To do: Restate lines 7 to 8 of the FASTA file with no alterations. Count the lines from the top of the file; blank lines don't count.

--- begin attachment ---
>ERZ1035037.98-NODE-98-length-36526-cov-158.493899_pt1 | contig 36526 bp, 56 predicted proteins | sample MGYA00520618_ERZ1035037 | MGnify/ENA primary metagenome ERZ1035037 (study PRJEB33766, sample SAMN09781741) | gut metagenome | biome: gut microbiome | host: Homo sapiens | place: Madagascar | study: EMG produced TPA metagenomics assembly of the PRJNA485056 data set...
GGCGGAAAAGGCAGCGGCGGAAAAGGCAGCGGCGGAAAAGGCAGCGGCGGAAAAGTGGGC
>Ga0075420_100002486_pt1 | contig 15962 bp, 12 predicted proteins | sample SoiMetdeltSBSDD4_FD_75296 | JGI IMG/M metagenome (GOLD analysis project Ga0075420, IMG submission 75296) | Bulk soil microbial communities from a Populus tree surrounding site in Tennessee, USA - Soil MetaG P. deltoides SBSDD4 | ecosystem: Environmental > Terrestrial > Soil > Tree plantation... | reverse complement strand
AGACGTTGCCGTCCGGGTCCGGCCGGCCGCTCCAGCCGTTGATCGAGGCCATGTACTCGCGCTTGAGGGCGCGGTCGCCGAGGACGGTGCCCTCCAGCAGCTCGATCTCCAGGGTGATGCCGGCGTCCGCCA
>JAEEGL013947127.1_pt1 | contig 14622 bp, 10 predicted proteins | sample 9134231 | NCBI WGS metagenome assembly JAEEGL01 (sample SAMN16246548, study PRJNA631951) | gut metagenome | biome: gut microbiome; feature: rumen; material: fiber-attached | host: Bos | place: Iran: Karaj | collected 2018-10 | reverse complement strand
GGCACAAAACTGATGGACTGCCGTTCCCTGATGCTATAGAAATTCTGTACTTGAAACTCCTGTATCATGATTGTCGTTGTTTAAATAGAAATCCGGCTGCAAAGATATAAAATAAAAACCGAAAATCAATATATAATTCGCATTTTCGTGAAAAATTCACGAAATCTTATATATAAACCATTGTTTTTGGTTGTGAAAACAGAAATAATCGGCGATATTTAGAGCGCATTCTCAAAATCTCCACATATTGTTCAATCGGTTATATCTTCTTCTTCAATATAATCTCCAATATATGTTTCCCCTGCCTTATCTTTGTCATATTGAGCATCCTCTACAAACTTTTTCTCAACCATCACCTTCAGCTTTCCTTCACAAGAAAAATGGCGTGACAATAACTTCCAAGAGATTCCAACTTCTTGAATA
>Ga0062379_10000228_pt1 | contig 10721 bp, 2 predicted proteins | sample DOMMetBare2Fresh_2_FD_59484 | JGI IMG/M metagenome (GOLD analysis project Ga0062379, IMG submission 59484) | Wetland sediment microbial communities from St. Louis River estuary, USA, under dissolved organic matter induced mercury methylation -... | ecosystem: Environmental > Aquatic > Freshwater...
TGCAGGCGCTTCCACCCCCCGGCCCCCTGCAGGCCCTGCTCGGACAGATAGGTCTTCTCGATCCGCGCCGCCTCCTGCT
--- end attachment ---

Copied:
>Ga0062379_10000228_pt1 | contig 10721 bp, 2 predicted proteins | sample DOMMetBare2Fresh_2_FD_59484 | JGI IMG/M metagenome (GOLD analysis project Ga0062379, IMG submission 59484) | Wetland sediment microbial communities from St. Louis River estuary, USA, under dissolved organic matter induced mercury methylation -... | ecosystem: Environmental > Aquatic > Freshwater...
TGCAGGCGCTTCCACCCCCCGGCCCCCTGCAGGCCCTGCTCGGACAGATAGGTCTTCTCGATCCGCGCCGCCTCCTGCT